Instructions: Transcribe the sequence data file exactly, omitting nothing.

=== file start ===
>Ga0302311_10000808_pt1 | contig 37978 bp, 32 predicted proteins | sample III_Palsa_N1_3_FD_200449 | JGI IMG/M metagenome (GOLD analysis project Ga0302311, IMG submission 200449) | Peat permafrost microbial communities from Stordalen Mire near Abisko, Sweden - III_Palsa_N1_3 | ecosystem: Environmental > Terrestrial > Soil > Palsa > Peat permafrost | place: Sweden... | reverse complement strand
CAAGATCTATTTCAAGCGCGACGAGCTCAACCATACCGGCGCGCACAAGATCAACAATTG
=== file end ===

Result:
>Ga0302311_10000808_pt1 | contig 37978 bp, 32 predicted proteins | sample III_Palsa_N1_3_FD_200449 | JGI IMG/M metagenome (GOLD analysis project Ga0302311, IMG submission 200449) | Peat permafrost microbial communities from Stordalen Mire near Abisko, Sweden - III_Palsa_N1_3 | ecosystem: Environmental > Terrestrial > Soil > Palsa > Peat permafrost | place: Sweden... | reverse complement strand
CAAGATCTATTTCAAGCGCGACGAGCTCAACCATACCGGCGCGCACAAGATCAACAATTG